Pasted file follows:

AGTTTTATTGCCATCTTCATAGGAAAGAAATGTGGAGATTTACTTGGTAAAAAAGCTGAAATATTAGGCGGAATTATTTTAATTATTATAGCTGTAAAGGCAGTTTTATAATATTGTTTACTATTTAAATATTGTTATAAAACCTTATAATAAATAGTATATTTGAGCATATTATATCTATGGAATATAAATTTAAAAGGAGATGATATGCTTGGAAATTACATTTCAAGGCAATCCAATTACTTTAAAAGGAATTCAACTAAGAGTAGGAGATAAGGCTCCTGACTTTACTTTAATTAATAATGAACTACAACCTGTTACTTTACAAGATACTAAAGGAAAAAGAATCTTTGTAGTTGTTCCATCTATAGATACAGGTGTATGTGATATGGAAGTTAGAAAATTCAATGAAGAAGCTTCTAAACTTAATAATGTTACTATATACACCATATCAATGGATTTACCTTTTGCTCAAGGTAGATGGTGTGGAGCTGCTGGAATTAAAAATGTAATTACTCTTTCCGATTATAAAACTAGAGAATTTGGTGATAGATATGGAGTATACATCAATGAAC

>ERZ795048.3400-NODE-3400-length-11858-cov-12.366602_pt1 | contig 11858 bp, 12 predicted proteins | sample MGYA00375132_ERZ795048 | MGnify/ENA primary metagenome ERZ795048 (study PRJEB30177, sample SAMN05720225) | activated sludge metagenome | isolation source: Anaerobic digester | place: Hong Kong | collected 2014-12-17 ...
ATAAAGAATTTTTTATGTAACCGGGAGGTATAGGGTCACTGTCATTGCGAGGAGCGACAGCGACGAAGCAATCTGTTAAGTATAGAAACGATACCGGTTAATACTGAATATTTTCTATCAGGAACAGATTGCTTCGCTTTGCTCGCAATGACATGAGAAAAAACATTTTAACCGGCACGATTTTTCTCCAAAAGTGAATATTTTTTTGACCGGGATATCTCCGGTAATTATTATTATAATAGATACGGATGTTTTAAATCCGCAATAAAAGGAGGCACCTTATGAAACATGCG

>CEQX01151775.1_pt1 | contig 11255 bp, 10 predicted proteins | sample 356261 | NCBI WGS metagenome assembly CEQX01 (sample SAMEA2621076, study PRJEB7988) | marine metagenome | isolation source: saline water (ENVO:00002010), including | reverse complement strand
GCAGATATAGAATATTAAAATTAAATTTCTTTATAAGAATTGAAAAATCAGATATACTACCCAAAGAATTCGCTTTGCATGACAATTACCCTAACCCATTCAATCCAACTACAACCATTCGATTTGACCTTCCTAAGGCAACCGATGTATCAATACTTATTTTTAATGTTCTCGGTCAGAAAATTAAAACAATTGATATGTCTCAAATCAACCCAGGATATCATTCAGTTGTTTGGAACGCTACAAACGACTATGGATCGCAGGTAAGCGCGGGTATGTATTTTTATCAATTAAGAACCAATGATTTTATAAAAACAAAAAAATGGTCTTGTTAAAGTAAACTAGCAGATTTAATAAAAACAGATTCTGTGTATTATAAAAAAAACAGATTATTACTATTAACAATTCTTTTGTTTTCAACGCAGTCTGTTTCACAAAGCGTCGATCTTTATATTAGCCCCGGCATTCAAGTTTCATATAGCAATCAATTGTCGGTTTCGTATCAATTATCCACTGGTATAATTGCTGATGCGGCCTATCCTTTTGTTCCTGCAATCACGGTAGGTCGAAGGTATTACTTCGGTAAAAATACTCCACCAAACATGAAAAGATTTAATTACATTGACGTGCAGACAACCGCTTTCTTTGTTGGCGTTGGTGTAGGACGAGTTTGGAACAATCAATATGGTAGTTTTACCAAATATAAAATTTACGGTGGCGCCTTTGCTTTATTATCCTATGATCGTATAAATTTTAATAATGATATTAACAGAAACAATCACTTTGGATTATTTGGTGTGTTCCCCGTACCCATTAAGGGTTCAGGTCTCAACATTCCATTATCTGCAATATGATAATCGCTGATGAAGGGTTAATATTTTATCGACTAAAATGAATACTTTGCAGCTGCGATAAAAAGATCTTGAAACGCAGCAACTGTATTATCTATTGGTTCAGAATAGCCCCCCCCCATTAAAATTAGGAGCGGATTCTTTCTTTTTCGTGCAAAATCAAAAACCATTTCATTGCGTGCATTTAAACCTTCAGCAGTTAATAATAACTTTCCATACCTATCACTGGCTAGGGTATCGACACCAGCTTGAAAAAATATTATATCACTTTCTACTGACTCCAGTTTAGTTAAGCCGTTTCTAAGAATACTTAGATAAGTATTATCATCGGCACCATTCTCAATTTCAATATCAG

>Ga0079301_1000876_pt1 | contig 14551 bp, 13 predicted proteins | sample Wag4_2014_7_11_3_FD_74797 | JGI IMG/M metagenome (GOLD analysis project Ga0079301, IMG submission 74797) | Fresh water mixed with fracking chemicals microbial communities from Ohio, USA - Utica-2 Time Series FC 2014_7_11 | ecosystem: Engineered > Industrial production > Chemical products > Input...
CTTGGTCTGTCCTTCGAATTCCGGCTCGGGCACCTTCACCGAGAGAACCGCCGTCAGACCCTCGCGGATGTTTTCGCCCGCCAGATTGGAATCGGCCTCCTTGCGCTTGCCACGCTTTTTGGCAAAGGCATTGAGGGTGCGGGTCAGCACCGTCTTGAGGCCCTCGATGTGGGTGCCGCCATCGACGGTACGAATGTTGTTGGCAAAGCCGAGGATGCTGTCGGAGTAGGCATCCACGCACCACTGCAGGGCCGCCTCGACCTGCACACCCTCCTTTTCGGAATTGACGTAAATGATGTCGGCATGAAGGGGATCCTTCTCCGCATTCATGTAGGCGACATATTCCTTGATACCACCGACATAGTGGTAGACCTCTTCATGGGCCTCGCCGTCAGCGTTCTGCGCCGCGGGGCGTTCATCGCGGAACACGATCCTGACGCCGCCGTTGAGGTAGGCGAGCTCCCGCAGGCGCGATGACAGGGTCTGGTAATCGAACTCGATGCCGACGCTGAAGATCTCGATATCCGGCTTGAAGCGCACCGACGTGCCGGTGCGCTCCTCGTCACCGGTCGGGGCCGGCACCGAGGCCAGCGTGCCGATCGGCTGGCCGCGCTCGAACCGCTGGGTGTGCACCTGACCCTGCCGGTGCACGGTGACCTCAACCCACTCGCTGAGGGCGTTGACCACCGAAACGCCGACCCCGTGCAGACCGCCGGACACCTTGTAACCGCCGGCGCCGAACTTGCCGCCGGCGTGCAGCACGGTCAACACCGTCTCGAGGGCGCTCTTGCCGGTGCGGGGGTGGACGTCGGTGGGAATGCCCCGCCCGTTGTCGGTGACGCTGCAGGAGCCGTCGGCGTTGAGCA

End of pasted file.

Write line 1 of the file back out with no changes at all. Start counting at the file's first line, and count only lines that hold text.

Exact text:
AGTTTTATTGCCATCTTCATAGGAAAGAAATGTGGAGATTTACTTGGTAAAAAAGCTGAAATATTAGGCGGAATTATTTTAATTATTATAGCTGTAAAGGCAGTTTTATAATATTGTTTACTATTTAAATATTGTTATAAAACCTTATAATAAATAGTATATTTGAGCATATTATATCTATGGAATATAAATTTAAAAGGAGATGATATGCTTGGAAATTACATTTCAAGGCAATCCAATTACTTTAAAAGGAATTCAACTAAGAGTAGGAGATAAGGCTCCTGACTTTACTTTAATTAATAATGAACTACAACCTGTTACTTTACAAGATACTAAAGGAAAAAGAATCTTTGTAGTTGTTCCATCTATAGATACAGGTGTATGTGATATGGAAGTTAGAAAATTCAATGAAGAAGCTTCTAAACTTAATAATGTTACTATATACACCATATCAATGGATTTACCTTTTGCTCAAGGTAGATGGTGTGGAGCTGCTGGAATTAAAAATGTAATTACTCTTTCCGATTATAAAACTAGAGAATTTGGTGATAGATATGGAGTATACATCAATGAAC